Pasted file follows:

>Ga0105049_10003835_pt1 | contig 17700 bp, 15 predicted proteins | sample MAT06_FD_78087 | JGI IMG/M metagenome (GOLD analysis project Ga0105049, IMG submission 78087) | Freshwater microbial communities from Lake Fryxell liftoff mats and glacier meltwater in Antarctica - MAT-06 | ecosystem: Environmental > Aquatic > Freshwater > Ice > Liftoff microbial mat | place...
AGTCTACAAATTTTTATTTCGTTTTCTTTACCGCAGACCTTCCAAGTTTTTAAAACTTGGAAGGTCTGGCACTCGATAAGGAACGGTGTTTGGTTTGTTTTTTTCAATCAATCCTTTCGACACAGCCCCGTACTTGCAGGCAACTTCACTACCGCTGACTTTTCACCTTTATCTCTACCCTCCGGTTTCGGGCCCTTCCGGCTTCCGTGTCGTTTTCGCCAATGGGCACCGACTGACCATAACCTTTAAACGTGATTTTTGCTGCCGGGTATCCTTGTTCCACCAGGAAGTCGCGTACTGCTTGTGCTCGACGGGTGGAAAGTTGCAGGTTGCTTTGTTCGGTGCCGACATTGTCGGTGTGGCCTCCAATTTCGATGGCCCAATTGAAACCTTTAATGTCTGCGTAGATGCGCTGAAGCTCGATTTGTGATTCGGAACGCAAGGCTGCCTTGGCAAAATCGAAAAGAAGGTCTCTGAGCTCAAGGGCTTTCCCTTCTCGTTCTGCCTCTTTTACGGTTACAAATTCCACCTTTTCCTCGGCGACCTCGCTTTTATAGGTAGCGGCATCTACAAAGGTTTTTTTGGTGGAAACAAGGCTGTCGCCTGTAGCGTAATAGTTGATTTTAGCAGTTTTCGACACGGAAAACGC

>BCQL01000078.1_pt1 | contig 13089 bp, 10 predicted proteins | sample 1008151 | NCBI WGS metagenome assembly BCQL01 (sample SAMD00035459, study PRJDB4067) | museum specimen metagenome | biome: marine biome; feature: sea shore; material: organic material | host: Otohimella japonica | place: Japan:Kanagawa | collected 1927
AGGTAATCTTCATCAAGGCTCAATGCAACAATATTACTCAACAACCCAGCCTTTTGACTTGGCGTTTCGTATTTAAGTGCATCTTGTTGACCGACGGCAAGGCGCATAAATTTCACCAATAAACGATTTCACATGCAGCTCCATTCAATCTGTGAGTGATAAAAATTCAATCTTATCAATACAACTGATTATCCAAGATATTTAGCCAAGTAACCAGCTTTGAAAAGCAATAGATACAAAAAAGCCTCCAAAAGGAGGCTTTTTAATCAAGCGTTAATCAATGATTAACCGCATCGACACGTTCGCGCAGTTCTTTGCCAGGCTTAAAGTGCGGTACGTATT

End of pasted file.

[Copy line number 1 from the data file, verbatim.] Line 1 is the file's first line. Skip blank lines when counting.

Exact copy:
>Ga0105049_10003835_pt1 | contig 17700 bp, 15 predicted proteins | sample MAT06_FD_78087 | JGI IMG/M metagenome (GOLD analysis project Ga0105049, IMG submission 78087) | Freshwater microbial communities from Lake Fryxell liftoff mats and glacier meltwater in Antarctica - MAT-06 | ecosystem: Environmental > Aquatic > Freshwater > Ice > Liftoff microbial mat | place...